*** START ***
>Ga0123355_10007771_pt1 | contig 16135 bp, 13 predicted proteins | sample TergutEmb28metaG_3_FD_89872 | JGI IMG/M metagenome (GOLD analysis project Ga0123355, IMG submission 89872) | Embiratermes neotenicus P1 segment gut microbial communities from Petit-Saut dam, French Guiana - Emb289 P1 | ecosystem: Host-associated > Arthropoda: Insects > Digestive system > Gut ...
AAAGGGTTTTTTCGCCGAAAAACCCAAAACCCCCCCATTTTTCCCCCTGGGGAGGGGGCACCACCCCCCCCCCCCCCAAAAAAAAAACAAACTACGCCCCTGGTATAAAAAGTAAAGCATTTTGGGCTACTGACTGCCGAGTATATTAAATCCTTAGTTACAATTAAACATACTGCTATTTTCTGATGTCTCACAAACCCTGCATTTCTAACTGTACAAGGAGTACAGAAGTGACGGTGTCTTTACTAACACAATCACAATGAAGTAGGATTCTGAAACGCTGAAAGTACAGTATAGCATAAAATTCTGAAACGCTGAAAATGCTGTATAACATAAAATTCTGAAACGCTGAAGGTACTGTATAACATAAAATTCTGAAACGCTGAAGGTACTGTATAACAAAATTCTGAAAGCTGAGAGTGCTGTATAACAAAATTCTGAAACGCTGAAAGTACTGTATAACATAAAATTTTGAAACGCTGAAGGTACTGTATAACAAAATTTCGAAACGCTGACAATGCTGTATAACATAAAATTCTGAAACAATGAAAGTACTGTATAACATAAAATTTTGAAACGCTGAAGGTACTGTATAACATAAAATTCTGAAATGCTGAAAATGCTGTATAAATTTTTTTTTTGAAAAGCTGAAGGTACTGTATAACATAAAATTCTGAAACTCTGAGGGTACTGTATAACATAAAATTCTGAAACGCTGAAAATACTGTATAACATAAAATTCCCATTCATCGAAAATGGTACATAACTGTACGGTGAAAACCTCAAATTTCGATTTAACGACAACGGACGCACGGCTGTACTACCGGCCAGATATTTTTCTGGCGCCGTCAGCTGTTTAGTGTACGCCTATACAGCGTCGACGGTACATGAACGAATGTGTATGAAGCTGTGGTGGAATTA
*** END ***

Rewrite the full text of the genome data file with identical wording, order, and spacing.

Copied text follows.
>Ga0123355_10007771_pt1 | contig 16135 bp, 13 predicted proteins | sample TergutEmb28metaG_3_FD_89872 | JGI IMG/M metagenome (GOLD analysis project Ga0123355, IMG submission 89872) | Embiratermes neotenicus P1 segment gut microbial communities from Petit-Saut dam, French Guiana - Emb289 P1 | ecosystem: Host-associated > Arthropoda: Insects > Digestive system > Gut ...
AAAGGGTTTTTTCGCCGAAAAACCCAAAACCCCCCCATTTTTCCCCCTGGGGAGGGGGCACCACCCCCCCCCCCCCCAAAAAAAAAACAAACTACGCCCCTGGTATAAAAAGTAAAGCATTTTGGGCTACTGACTGCCGAGTATATTAAATCCTTAGTTACAATTAAACATACTGCTATTTTCTGATGTCTCACAAACCCTGCATTTCTAACTGTACAAGGAGTACAGAAGTGACGGTGTCTTTACTAACACAATCACAATGAAGTAGGATTCTGAAACGCTGAAAGTACAGTATAGCATAAAATTCTGAAACGCTGAAAATGCTGTATAACATAAAATTCTGAAACGCTGAAGGTACTGTATAACATAAAATTCTGAAACGCTGAAGGTACTGTATAACAAAATTCTGAAAGCTGAGAGTGCTGTATAACAAAATTCTGAAACGCTGAAAGTACTGTATAACATAAAATTTTGAAACGCTGAAGGTACTGTATAACAAAATTTCGAAACGCTGACAATGCTGTATAACATAAAATTCTGAAACAATGAAAGTACTGTATAACATAAAATTTTGAAACGCTGAAGGTACTGTATAACATAAAATTCTGAAATGCTGAAAATGCTGTATAAATTTTTTTTTTGAAAAGCTGAAGGTACTGTATAACATAAAATTCTGAAACTCTGAGGGTACTGTATAACATAAAATTCTGAAACGCTGAAAATACTGTATAACATAAAATTCCCATTCATCGAAAATGGTACATAACTGTACGGTGAAAACCTCAAATTTCGATTTAACGACAACGGACGCACGGCTGTACTACCGGCCAGATATTTTTCTGGCGCCGTCAGCTGTTTAGTGTACGCCTATACAGCGTCGACGGTACATGAACGAATGTGTATGAAGCTGTGGTGGAATTA